As snowflakes go, few are more special than the ones that alight with pristine delicacy on Idris Elba’s eyebrows in “The Mountain Between Us.” Those preternaturally attractive snowflakes know what’s up in a movie that starts out as a grueling man-against-nature survival tale and winds up evoking all the ersatz hardship of an L.L. Bean catalogue.
Once the penny drops – once all the convenient obstacles and equally timely windfalls start popping up with the reassuring regularity of a metronome – viewers can settle in for what “The Mountain Between Us” is really about, which is the delicious, slow-burn attraction between two of the most beautiful and charismatic stars on the planet.
That would be Elba, of course, and Kate Winslet, here playing travelers trying to get to Denver from Boise in time to beat an oncoming snowstorm. Ben (Elba), a handsome doctor, needs to get to Baltimore in time to perform a lifesaving operation. Alex (Winslet), a freewheeling photojournalist, simply must get to her own wedding. When commercial flights are canceled, the two strangers book a private plane, piloted by an avuncular veteran with a penchant for gallows humor. “As long as nobody’s shootin’ at me, I’ll get you there,” he says jovially.
Ha ha. It spoils nothing to say that “The Mountain Between Us” doesn’t involve a short hop to the Mile-High City. It does involve one of the most viscerally upsetting filmed plane crashes in recent memory, given added terror by the fact that the pilot has brought along his stouthearted yellow Lab. Just in case the survival of Elba in chunky knitwear doesn’t create enough buy-in, the filmmakers helpfully throw in an adorable dog for, you know, stakes.
At times, “The Mountain Between Us” recalls such arduous wilderness adventures as “Into the Wild,” “The Grey” and “The Revenant.” But, in this adaptation of Charles Martin’s novel, the sobering physical peril of two lonely people stranded on a snowy mountain peak gradually gives way to the sheer tantalizing potential of two lonely people stranded on a snowy mountain peak, with Elba and Winslet smoothly calibrating their performances to suit both narratives as they morph from one to another.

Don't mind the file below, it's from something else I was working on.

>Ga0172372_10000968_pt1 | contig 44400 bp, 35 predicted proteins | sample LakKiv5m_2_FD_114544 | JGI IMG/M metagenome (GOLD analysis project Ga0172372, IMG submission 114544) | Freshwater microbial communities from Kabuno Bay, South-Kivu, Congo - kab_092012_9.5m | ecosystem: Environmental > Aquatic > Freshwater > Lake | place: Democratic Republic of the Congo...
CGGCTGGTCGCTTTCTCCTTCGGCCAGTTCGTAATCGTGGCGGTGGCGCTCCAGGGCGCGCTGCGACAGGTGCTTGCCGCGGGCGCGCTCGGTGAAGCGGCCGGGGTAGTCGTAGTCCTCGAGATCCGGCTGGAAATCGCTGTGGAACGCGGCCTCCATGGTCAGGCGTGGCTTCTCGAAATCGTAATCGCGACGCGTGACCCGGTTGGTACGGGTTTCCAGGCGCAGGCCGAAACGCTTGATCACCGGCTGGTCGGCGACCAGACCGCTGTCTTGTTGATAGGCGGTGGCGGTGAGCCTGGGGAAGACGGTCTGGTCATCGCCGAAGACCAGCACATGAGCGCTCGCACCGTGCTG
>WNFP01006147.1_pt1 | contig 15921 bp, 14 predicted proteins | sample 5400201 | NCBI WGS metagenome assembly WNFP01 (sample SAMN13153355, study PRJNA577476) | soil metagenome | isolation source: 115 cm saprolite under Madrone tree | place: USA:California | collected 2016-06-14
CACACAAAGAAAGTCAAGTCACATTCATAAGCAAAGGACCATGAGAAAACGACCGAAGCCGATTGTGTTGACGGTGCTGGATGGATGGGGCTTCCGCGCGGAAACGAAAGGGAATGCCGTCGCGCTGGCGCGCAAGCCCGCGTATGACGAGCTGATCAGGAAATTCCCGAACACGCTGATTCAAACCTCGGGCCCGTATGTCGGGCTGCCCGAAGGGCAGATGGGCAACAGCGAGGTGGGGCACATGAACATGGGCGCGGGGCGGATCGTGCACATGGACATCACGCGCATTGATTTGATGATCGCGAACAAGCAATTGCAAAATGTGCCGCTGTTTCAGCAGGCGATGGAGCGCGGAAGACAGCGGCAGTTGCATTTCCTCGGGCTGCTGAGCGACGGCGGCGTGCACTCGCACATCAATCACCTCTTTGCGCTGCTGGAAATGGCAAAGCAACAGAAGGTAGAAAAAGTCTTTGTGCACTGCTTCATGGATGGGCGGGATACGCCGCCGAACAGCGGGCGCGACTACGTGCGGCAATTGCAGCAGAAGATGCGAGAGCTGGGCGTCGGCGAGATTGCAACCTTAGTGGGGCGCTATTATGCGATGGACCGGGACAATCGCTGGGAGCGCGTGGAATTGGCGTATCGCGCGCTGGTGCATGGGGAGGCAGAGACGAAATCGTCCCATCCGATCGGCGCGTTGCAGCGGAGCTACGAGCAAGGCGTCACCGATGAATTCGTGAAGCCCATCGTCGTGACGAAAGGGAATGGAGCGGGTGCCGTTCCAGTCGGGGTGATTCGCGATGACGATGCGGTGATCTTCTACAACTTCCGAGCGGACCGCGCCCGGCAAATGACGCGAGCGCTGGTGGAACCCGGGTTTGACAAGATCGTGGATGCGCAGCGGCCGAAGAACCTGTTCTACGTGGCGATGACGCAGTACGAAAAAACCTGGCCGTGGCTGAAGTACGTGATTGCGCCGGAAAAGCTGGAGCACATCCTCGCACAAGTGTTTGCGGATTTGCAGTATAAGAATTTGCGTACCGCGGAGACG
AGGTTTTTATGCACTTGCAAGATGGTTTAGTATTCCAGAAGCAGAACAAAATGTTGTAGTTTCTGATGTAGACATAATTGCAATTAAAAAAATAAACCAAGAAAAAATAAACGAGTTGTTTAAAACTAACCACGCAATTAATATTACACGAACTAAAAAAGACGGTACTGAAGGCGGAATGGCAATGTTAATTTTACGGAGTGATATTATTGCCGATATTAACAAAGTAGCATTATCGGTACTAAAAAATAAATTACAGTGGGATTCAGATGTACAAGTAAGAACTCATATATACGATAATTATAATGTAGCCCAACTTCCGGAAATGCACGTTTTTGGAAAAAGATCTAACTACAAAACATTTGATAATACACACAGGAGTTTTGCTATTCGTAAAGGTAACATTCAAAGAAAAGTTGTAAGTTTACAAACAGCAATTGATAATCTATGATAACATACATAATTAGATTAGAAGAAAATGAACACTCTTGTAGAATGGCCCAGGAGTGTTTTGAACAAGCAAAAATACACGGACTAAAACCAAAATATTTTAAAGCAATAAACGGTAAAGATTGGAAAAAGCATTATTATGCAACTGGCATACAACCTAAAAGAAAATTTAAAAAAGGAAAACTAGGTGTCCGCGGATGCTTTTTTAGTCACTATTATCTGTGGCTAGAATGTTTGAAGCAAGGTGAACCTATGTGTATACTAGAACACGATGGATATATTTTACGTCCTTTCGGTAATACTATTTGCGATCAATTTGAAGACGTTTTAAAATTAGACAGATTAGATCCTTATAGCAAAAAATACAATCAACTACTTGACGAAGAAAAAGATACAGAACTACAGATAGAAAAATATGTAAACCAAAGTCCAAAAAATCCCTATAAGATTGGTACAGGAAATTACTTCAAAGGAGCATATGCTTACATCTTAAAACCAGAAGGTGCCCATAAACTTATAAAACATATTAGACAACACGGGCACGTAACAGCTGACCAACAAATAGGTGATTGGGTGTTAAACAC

Helped by director Hany Abu-Assad and spectacular cinematography by Mandy Walker, who makes the most of the film’s British Columbia locations, Elba and Winslet generate chemistry that is convincing in direct proportion to the story’s outlandishness. Paradoxically, amid the endless coincidences and contrivances, these accomplished actors never lead the audience to doubt that their characters are for real, whether they’re arguing about tactics or creating sparks in other ways.
There are moments in ‘The Mountain Between Us” when inveterate fans of “Titanic” might feel compelled to remind Dr. Ben of what happened the last time Winslet starred in a tale of sexual passion and survival. The good news is the setting and scope of this story are expansive enough for not just one but two people to be carried to their romantic destiny. Who knows – there might even be room for a dog.